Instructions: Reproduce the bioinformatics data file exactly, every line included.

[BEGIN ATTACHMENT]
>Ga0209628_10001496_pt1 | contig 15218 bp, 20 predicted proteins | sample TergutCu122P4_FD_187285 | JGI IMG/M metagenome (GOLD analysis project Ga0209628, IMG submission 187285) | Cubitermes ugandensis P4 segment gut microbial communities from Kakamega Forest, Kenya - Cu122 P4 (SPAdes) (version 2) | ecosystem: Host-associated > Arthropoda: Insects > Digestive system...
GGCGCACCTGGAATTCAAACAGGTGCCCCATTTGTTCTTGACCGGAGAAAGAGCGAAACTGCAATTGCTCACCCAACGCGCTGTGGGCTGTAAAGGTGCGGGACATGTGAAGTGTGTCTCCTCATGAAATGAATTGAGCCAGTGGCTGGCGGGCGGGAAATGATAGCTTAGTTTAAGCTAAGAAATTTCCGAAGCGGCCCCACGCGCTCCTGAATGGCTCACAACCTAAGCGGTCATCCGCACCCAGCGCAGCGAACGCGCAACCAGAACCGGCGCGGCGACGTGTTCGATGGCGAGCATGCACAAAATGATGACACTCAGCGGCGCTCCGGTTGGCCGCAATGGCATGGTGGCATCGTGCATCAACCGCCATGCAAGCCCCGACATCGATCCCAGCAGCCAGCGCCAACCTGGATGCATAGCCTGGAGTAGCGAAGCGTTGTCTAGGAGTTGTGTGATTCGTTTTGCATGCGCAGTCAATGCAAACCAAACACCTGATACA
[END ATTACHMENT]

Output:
>Ga0209628_10001496_pt1 | contig 15218 bp, 20 predicted proteins | sample TergutCu122P4_FD_187285 | JGI IMG/M metagenome (GOLD analysis project Ga0209628, IMG submission 187285) | Cubitermes ugandensis P4 segment gut microbial communities from Kakamega Forest, Kenya - Cu122 P4 (SPAdes) (version 2) | ecosystem: Host-associated > Arthropoda: Insects > Digestive system...
GGCGCACCTGGAATTCAAACAGGTGCCCCATTTGTTCTTGACCGGAGAAAGAGCGAAACTGCAATTGCTCACCCAACGCGCTGTGGGCTGTAAAGGTGCGGGACATGTGAAGTGTGTCTCCTCATGAAATGAATTGAGCCAGTGGCTGGCGGGCGGGAAATGATAGCTTAGTTTAAGCTAAGAAATTTCCGAAGCGGCCCCACGCGCTCCTGAATGGCTCACAACCTAAGCGGTCATCCGCACCCAGCGCAGCGAACGCGCAACCAGAACCGGCGCGGCGACGTGTTCGATGGCGAGCATGCACAAAATGATGACACTCAGCGGCGCTCCGGTTGGCCGCAATGGCATGGTGGCATCGTGCATCAACCGCCATGCAAGCCCCGACATCGATCCCAGCAGCCAGCGCCAACCTGGATGCATAGCCTGGAGTAGCGAAGCGTTGTCTAGGAGTTGTGTGATTCGTTTTGCATGCGCAGTCAATGCAAACCAAACACCTGATACA